February 4, 2003

By Michael Strickland

Time for Another Rewrite

I recently posted my screenplay Ice Moon on a site called TriggerStreet.com. Founded by actor Kevin Spacey, the site brings together aspiring filmmakers and writers in a collaborative, interactive environment where members can exchange criticisms, rate each others' work and offer advice. Though the top-rated short films and scripts supposedly gain notice by Spacey and others, the site is really about people helping people.

Since finishing the final rewrite of Ice Moon last year, I haven't done any further screenwriting. It's not that I've given up on it, but since I haven't made any real progress in that field (other than becoming better at it), I thought it best to devote my creative energies to other forms of writing for awhile. But TriggerStreet has rekindled my enthusiasm. It's been exciting to interact again with other writers, and gratifying to receive largely positive feedback on my screenplay (it's currently rated in the top 15 percent of approximately 1,500 scripts).

Just yesterday, however, a reviewer pointed out the now-unsettling undertone of Ice Moon's opening scene in light of last Saturday's tragedy. Read the following excerpt and you'll know what I mean. It chillingly illustrates the fact that most scripts can always use another rewrite.

EXT. COLUMBIA - UPPER ATMOSPHERE
 
The ship GLOWS RED as it plunges from orbit.
 
EXT. MARS SURFACE - DAY
 
Columbia leaves a smoky trail across the dusky sky. As the ship nears the surface, its trajectory levels out.
 
INT. COLUMBIA, COCKPIT - CONT.
 
SOUND AND FURY. Ellis fights the bucking ship. The hull
breach SPITS SMOKE AND FLAME.
 
EXT. MARS SURFACE - DAY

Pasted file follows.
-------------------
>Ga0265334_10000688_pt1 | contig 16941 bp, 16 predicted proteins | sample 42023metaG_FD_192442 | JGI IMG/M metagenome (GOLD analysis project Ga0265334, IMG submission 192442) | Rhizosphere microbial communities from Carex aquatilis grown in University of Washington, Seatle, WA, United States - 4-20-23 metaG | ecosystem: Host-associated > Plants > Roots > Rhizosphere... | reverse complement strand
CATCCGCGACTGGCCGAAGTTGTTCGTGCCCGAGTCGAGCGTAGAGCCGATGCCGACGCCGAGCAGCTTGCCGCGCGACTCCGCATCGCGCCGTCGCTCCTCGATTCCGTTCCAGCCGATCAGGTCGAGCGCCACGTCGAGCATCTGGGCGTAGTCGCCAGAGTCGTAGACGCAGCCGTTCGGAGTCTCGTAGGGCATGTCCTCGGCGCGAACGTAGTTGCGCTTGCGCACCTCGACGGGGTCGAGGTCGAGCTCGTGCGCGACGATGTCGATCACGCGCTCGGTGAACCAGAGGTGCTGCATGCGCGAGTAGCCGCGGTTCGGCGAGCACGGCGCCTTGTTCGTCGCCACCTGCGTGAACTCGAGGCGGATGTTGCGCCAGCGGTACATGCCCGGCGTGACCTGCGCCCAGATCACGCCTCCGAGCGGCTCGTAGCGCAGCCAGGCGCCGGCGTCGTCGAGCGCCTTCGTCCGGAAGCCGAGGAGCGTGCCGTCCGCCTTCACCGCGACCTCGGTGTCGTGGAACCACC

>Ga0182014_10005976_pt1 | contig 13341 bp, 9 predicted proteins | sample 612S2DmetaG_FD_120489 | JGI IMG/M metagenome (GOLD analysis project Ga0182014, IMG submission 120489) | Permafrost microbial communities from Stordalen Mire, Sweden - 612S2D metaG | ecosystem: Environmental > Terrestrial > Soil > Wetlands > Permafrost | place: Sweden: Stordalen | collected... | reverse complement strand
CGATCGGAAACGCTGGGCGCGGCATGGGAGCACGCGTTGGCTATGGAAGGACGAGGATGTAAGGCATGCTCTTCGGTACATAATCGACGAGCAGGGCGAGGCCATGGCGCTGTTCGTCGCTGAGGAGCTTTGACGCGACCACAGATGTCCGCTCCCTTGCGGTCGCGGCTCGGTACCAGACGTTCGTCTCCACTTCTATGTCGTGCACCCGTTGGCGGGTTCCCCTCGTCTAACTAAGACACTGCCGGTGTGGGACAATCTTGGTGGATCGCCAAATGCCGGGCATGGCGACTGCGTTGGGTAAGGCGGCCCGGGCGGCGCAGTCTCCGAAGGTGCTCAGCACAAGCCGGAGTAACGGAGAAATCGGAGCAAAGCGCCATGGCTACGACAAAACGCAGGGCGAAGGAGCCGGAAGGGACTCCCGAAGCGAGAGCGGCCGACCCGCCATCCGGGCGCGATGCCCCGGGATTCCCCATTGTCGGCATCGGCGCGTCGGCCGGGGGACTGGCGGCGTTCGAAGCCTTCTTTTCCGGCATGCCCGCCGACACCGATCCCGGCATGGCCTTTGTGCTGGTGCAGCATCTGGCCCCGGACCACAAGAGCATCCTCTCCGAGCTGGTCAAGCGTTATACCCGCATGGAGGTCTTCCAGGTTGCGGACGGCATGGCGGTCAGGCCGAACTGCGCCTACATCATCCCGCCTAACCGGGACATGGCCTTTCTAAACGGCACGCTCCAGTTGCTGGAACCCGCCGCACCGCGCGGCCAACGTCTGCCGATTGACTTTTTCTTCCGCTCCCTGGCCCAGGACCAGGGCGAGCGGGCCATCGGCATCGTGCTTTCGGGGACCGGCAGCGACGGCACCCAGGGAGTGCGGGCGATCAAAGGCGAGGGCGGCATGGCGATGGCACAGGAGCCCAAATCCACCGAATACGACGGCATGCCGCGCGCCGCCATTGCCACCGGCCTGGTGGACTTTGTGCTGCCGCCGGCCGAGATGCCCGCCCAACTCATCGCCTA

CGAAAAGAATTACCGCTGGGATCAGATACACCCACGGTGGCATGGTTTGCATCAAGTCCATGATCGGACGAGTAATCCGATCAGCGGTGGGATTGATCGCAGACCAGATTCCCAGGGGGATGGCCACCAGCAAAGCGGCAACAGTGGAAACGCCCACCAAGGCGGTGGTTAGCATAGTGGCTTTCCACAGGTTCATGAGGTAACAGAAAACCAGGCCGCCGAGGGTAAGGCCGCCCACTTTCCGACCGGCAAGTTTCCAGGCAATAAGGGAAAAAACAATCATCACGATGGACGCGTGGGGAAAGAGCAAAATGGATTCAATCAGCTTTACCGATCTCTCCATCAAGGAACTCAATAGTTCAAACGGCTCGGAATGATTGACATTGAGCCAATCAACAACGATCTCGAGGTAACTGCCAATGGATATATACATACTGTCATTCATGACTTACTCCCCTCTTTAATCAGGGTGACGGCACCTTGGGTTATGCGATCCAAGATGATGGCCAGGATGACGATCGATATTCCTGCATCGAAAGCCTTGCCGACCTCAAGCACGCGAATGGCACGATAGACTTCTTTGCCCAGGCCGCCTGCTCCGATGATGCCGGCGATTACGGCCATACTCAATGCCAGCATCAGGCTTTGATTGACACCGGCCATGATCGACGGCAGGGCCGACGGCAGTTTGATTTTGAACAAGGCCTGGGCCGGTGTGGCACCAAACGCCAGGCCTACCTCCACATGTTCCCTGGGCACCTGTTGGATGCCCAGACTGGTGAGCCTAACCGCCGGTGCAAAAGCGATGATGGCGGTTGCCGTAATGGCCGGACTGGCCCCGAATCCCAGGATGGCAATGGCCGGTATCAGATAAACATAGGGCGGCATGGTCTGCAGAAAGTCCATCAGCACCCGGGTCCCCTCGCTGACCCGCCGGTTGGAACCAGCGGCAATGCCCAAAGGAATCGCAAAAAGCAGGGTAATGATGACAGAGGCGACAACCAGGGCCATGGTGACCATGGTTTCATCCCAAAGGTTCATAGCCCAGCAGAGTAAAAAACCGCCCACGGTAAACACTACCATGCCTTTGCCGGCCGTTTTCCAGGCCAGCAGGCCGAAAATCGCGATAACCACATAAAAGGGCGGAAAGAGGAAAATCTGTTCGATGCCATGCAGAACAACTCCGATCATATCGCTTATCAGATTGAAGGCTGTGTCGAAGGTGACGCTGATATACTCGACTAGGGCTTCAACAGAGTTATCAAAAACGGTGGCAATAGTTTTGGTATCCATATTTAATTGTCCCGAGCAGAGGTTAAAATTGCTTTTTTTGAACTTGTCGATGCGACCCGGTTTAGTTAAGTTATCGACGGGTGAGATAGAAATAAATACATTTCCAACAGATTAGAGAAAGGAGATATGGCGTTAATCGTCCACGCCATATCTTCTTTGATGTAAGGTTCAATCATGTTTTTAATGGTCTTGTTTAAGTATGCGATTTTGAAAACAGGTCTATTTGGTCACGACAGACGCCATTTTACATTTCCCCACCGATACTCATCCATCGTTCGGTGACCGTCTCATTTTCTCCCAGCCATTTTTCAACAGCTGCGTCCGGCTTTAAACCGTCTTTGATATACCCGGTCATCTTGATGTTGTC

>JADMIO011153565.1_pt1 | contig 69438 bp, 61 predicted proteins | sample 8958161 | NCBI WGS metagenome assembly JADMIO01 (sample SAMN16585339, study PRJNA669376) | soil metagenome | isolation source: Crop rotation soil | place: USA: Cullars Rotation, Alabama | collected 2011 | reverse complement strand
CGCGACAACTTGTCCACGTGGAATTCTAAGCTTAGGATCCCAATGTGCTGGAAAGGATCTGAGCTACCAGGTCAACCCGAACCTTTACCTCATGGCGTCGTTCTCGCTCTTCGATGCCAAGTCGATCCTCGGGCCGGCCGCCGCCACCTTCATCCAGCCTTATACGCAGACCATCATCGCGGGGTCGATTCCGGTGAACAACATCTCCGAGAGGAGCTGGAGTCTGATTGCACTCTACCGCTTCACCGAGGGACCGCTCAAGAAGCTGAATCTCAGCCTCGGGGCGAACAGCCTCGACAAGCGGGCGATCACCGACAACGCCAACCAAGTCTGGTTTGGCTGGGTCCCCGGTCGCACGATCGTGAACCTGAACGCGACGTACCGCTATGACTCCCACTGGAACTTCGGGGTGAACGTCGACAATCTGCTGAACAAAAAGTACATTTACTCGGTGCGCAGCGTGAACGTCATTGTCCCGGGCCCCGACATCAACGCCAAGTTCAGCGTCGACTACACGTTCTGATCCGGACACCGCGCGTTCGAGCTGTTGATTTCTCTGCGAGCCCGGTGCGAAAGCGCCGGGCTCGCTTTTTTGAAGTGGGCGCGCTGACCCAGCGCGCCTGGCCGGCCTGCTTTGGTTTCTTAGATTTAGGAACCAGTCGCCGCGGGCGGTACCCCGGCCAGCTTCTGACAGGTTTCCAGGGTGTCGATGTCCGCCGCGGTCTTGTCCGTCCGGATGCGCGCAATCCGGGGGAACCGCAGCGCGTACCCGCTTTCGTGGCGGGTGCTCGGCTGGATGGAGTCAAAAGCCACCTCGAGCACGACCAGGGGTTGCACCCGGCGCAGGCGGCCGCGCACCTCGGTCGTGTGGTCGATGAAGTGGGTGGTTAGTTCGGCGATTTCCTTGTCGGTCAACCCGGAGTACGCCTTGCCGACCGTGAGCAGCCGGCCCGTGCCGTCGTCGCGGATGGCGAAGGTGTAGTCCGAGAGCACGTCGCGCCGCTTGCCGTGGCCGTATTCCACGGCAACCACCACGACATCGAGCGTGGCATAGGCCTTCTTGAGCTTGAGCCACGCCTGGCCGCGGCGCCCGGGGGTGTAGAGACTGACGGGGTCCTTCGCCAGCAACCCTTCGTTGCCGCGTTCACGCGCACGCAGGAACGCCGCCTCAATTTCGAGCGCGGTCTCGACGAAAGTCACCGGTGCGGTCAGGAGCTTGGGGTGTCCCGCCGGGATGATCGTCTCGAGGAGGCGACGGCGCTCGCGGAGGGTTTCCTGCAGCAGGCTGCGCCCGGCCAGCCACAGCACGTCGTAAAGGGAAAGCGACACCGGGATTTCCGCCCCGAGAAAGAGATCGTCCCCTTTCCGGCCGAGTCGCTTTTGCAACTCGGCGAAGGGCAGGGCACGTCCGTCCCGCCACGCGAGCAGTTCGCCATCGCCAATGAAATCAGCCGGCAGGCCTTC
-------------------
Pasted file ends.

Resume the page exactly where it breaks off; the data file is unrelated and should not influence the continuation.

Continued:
The spacecraft SLAMS into the rusty Martian sand, leaving a billowing cloud as it skids for over a mile.
 
INT. COLUMBIA, COCKPIT - DAY

Ellis holds on for dear life as the ship shakes loose metal like the innards of a cheap watch.

Outside the viewport, the dust briefly clears -- just long enough for Ellis to see an ENORMOUS BOULDER directly in his path -- HE SCREAMS --

BLACK.

 

Development note: I've noticed that this site doesn't look like it should in Netscape Navigator. Rather than waste time jury-rigging it to look right in a soon-to-be-obsolete browser, I'll just add the cliché "This site best viewed with Internet Explorer."
©2003
Michael Strickland ALL RIGHTS RESERVED

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What is "The Daily Strick"?

I have long called myself a writer, but too often I don't do what a writer must do daily: write. So you, dear reader, are the beneficiary of my resolution to make a positive change in at least one area of my life. Every single day of this new year, I will write something, anything, and post it here. It is my intention to use this daily exercise to jump-start my too-long-dormant creative energies, and perhaps generate some worthwhile material this year. Hopefully you will find at least an occasional amusement or insight in my daily musings.

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Previously...

2/3: A Matter of Opinions
2/2: Suicidal Bravado
2/1: Godspeed, Columbia
Archive:
JANUARY 2003

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